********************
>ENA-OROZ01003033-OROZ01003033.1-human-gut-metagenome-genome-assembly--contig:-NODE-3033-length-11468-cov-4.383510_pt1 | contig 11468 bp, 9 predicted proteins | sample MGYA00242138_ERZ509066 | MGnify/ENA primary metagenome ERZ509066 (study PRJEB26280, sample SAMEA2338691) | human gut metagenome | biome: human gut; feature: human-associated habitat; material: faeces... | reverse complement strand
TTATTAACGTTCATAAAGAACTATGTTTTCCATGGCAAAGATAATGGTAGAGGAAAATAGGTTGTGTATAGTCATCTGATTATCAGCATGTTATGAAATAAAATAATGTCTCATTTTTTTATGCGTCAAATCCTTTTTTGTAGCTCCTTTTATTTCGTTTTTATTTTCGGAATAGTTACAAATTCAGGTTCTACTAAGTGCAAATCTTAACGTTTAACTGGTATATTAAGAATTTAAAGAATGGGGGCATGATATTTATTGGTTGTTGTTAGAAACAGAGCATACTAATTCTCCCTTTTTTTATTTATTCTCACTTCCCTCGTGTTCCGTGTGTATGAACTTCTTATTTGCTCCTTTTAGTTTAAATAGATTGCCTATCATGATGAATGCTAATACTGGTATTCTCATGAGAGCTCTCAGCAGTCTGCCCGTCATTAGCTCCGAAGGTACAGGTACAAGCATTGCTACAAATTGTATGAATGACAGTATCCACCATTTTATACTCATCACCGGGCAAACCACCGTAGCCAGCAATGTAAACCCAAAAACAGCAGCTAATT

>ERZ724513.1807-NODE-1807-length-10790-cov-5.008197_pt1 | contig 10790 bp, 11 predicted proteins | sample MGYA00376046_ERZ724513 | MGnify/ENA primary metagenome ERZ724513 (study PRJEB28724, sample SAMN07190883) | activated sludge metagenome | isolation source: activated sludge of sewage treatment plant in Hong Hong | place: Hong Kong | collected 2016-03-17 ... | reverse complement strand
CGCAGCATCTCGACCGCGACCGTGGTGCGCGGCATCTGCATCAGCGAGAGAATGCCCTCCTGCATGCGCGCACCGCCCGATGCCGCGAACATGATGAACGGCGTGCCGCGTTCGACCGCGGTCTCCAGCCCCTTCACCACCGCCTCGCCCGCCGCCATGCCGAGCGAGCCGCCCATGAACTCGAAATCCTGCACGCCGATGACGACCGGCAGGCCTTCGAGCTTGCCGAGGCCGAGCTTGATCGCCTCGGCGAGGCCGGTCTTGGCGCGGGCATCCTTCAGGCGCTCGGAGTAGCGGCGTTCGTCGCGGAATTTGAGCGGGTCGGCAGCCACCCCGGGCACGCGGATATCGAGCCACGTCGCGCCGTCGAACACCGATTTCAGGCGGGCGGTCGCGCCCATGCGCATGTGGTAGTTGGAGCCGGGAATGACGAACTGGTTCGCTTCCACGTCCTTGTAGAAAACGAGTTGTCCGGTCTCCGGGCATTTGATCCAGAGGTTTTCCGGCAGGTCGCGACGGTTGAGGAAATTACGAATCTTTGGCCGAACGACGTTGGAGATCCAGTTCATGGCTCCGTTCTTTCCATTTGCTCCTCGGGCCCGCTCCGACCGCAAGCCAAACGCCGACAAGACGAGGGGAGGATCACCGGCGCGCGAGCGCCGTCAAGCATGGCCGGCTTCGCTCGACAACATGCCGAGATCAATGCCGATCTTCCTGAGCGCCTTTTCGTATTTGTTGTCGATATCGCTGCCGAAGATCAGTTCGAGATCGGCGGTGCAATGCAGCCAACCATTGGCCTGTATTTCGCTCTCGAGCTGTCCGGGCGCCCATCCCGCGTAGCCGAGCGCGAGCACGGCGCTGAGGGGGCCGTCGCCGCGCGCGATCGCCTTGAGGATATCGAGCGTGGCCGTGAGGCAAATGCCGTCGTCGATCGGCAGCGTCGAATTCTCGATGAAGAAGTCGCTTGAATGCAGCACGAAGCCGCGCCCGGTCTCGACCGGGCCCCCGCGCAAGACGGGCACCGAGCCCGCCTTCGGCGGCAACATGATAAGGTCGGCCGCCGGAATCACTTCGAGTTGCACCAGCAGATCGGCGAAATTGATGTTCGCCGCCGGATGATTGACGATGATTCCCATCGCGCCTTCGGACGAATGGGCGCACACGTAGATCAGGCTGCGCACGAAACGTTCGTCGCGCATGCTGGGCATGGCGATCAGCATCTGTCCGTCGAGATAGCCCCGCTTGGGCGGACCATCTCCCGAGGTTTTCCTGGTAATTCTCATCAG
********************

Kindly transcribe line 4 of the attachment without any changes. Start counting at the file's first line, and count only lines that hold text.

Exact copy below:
CGCAGCATCTCGACCGCGACCGTGGTGCGCGGCATCTGCATCAGCGAGAGAATGCCCTCCTGCATGCGCGCACCGCCCGATGCCGCGAACATGATGAACGGCGTGCCGCGTTCGACCGCGGTCTCCAGCCCCTTCACCACCGCCTCGCCCGCCGCCATGCCGAGCGAGCCGCCCATGAACTCGAAATCCTGCACGCCGATGACGACCGGCAGGCCTTCGAGCTTGCCGAGGCCGAGCTTGATCGCCTCGGCGAGGCCGGTCTTGGCGCGGGCATCCTTCAGGCGCTCGGAGTAGCGGCGTTCGTCGCGGAATTTGAGCGGGTCGGCAGCCACCCCGGGCACGCGGATATCGAGCCACGTCGCGCCGTCGAACACCGATTTCAGGCGGGCGGTCGCGCCCATGCGCATGTGGTAGTTGGAGCCGGGAATGACGAACTGGTTCGCTTCCACGTCCTTGTAGAAAACGAGTTGTCCGGTCTCCGGGCATTTGATCCAGAGGTTTTCCGGCAGGTCGCGACGGTTGAGGAAATTACGAATCTTTGGCCGAACGACGTTGGAGATCCAGTTCATGGCTCCGTTCTTTCCATTTGCTCCTCGGGCCCGCTCCGACCGCAAGCCAAACGCCGACAAGACGAGGGGAGGATCACCGGCGCGCGAGCGCCGTCAAGCATGGCCGGCTTCGCTCGACAACATGCCGAGATCAATGCCGATCTTCCTGAGCGCCTTTTCGTATTTGTTGTCGATATCGCTGCCGAAGATCAGTTCGAGATCGGCGGTGCAATGCAGCCAACCATTGGCCTGTATTTCGCTCTCGAGCTGTCCGGGCGCCCATCCCGCGTAGCCGAGCGCGAGCACGGCGCTGAGGGGGCCGTCGCCGCGCGCGATCGCCTTGAGGATATCGAGCGTGGCCGTGAGGCAAATGCCGTCGTCGATCGGCAGCGTCGAATTCTCGATGAAGAAGTCGCTTGAATGCAGCACGAAGCCGCGCCCGGTCTCGACCGGGCCCCCGCGCAAGACGGGCACCGAGCCCGCCTTCGGCGGCAACATGATAAGGTCGGCCGCCGGAATCACTTCGAGTTGCACCAGCAGATCGGCGAAATTGATGTTCGCCGCCGGATGATTGACGATGATTCCCATCGCGCCTTCGGACGAATGGGCGCACACGTAGATCAGGCTGCGCACGAAACGTTCGTCGCGCATGCTGGGCATGGCGATCAGCATCTGTCCGTCGAGATAGCCCCGCTTGGGCGGACCATCTCCCGAGGTTTTCCTGGTAATTCTCATCAG